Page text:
In New Jersey the housing crisis has always been self-evident. However, this weeks release of new census data the answer is now crystal clear.
According to the data as reported today by the Star-Ledger, “Fully 17.1 percent of all New Jersey homeowners used half or more of their income to pay mortgages, property taxes and utilities in 2006, the Census reported. The percentage of householders in that category was up from previous years; in 2005, they represented 15.3 percent of mortgage holders, in 2004, 13.8 percent.”
For renters “New Jersey rentals were ranked the third most expensive in the country, behind Hawaii and California. The median cost of an apartment in 2006 was $974 per month. Like homeowners, many tenants spend a huge proportion of their income on shelter. Around one-fourth of New Jersey renters also spent 50 percent of their income on rent last year, according to the Census.”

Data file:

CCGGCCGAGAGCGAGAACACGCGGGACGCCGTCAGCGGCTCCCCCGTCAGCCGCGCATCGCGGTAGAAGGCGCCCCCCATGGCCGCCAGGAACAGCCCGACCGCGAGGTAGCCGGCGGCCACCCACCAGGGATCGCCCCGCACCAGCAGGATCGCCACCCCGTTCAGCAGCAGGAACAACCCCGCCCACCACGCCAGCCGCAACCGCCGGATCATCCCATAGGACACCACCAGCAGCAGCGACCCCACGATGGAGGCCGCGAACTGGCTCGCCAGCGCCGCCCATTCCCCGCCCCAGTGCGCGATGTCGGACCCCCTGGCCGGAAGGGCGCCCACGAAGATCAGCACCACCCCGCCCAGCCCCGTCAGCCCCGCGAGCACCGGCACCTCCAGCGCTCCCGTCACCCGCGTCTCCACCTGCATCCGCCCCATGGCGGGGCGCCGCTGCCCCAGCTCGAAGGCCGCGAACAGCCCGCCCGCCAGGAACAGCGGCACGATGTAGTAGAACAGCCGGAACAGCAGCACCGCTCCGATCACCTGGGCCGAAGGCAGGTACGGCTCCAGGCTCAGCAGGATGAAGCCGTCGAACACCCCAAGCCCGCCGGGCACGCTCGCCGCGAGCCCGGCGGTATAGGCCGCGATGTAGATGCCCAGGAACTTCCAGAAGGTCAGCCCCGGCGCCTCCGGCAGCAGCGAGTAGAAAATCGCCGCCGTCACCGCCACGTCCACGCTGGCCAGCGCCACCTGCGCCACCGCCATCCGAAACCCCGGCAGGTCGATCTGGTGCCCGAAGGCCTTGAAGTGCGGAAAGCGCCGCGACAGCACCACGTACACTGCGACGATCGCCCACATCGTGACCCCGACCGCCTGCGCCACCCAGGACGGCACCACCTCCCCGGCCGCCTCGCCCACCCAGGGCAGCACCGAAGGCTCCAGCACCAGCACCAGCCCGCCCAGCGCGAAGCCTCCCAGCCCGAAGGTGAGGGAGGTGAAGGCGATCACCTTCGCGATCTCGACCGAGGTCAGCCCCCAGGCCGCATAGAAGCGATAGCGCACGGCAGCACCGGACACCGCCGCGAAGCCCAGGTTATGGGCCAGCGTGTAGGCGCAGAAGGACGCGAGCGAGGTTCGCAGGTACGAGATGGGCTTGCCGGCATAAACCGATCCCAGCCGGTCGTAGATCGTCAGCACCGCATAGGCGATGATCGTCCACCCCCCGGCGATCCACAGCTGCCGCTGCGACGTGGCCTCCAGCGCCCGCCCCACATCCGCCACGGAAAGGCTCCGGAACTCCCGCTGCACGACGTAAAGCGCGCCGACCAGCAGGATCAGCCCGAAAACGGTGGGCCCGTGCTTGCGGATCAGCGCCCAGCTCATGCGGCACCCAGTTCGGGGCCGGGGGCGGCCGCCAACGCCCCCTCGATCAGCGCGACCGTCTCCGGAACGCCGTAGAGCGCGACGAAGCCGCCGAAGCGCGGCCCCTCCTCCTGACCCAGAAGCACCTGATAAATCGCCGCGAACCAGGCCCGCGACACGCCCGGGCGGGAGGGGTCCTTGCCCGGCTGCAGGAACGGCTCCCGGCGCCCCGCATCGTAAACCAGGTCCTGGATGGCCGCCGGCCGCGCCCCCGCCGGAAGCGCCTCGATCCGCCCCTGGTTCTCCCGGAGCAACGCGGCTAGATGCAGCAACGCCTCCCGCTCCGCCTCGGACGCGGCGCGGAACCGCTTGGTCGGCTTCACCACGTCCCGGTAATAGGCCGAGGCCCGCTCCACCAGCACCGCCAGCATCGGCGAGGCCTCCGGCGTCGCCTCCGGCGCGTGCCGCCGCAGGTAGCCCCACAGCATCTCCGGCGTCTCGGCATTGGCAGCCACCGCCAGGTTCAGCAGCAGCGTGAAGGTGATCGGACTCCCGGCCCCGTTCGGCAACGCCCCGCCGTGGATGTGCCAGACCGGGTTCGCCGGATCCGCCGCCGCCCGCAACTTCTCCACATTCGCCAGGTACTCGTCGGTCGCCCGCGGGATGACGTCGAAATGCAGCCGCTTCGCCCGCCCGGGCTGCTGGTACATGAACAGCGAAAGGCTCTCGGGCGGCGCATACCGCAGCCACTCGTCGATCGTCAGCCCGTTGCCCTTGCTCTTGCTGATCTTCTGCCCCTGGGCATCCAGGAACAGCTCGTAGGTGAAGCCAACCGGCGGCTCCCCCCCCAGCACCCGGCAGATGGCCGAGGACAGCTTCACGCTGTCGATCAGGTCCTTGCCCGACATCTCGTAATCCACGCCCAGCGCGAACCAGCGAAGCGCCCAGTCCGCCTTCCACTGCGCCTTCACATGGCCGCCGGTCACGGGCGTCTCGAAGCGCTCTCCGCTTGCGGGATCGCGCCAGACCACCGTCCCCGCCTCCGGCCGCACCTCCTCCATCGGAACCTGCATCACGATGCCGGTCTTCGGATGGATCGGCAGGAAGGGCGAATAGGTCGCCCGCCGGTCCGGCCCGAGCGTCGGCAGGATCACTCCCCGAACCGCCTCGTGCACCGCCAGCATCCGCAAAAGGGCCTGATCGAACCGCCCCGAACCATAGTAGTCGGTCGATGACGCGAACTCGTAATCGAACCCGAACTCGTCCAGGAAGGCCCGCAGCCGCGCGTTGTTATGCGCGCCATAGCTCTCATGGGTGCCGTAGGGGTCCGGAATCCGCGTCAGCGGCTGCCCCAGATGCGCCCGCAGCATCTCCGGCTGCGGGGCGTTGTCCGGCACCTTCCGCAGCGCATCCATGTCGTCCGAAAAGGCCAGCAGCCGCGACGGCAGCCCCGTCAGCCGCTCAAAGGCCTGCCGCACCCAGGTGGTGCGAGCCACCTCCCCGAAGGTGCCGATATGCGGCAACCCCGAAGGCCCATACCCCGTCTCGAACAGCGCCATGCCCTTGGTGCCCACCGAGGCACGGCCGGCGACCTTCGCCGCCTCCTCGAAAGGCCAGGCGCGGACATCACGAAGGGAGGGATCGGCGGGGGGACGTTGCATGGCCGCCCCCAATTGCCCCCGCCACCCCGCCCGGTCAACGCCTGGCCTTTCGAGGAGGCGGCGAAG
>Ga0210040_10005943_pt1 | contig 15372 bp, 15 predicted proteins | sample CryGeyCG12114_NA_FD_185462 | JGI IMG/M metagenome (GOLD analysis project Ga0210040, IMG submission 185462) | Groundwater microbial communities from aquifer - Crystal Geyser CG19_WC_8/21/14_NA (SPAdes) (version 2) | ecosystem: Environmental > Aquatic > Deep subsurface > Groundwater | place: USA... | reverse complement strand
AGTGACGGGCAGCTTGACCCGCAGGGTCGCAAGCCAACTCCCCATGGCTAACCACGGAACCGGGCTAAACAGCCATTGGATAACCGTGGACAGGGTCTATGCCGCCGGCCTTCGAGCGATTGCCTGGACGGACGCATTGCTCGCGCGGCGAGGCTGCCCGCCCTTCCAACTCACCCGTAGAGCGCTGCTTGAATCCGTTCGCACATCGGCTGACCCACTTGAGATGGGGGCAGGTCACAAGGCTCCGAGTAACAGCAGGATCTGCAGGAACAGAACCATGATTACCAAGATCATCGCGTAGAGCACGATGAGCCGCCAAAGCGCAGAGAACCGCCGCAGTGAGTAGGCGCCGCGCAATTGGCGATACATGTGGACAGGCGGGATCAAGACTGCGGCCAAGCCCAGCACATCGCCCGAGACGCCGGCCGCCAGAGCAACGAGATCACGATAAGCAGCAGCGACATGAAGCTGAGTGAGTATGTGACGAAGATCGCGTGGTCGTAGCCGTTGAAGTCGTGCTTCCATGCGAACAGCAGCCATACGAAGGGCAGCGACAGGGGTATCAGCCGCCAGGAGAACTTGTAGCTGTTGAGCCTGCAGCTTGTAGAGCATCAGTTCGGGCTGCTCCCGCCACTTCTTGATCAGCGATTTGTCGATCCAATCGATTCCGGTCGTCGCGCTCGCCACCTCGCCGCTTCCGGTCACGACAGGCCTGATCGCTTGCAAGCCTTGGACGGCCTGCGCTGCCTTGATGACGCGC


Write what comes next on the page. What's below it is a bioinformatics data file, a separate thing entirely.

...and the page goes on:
In addition, “In New Jersey, where housing costs have been growing faster than income, the share of homeowners spending at least half of their income on housing costs is significantly higher than in the U.S. overall, the Census found. Nationwide, the figure is 13.9 percent. New Jersey’s median monthly housing costs ($2,130) as the nation’s second highest, after California.”
What do you think about the new data? Share your comments.
As the data becomes available online links will be provided.